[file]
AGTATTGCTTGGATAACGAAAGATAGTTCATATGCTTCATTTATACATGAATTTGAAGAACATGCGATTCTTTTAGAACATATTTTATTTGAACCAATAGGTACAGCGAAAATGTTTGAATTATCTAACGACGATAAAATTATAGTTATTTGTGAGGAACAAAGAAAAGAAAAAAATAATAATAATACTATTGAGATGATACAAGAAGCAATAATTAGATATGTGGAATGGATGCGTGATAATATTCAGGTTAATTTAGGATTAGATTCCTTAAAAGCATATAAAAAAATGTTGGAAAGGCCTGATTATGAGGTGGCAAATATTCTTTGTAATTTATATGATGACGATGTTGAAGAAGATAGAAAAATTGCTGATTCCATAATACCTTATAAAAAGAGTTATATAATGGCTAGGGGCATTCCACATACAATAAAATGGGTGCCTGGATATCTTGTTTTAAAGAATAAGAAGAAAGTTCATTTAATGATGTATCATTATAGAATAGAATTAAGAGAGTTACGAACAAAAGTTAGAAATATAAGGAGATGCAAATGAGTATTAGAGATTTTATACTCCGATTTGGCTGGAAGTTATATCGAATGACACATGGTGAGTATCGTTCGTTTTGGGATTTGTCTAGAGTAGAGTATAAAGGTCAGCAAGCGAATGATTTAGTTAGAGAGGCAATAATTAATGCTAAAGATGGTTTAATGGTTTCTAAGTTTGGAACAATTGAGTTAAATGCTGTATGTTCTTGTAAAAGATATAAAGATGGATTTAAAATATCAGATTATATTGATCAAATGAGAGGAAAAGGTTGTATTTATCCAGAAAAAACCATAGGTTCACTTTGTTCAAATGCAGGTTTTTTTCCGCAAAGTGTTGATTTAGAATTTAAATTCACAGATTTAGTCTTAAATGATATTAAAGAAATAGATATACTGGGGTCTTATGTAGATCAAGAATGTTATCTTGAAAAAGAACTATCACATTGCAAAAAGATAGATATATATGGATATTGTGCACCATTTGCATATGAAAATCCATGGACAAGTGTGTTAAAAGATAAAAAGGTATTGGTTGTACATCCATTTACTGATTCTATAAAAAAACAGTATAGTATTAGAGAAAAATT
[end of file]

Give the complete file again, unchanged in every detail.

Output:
AGTATTGCTTGGATAACGAAAGATAGTTCATATGCTTCATTTATACATGAATTTGAAGAACATGCGATTCTTTTAGAACATATTTTATTTGAACCAATAGGTACAGCGAAAATGTTTGAATTATCTAACGACGATAAAATTATAGTTATTTGTGAGGAACAAAGAAAAGAAAAAAATAATAATAATACTATTGAGATGATACAAGAAGCAATAATTAGATATGTGGAATGGATGCGTGATAATATTCAGGTTAATTTAGGATTAGATTCCTTAAAAGCATATAAAAAAATGTTGGAAAGGCCTGATTATGAGGTGGCAAATATTCTTTGTAATTTATATGATGACGATGTTGAAGAAGATAGAAAAATTGCTGATTCCATAATACCTTATAAAAAGAGTTATATAATGGCTAGGGGCATTCCACATACAATAAAATGGGTGCCTGGATATCTTGTTTTAAAGAATAAGAAGAAAGTTCATTTAATGATGTATCATTATAGAATAGAATTAAGAGAGTTACGAACAAAAGTTAGAAATATAAGGAGATGCAAATGAGTATTAGAGATTTTATACTCCGATTTGGCTGGAAGTTATATCGAATGACACATGGTGAGTATCGTTCGTTTTGGGATTTGTCTAGAGTAGAGTATAAAGGTCAGCAAGCGAATGATTTAGTTAGAGAGGCAATAATTAATGCTAAAGATGGTTTAATGGTTTCTAAGTTTGGAACAATTGAGTTAAATGCTGTATGTTCTTGTAAAAGATATAAAGATGGATTTAAAATATCAGATTATATTGATCAAATGAGAGGAAAAGGTTGTATTTATCCAGAAAAAACCATAGGTTCACTTTGTTCAAATGCAGGTTTTTTTCCGCAAAGTGTTGATTTAGAATTTAAATTCACAGATTTAGTCTTAAATGATATTAAAGAAATAGATATACTGGGGTCTTATGTAGATCAAGAATGTTATCTTGAAAAAGAACTATCACATTGCAAAAAGATAGATATATATGGATATTGTGCACCATTTGCATATGAAAATCCATGGACAAGTGTGTTAAAAGATAAAAAGGTATTGGTTGTACATCCATTTACTGATTCTATAAAAAAACAGTATAGTATTAGAGAAAAATT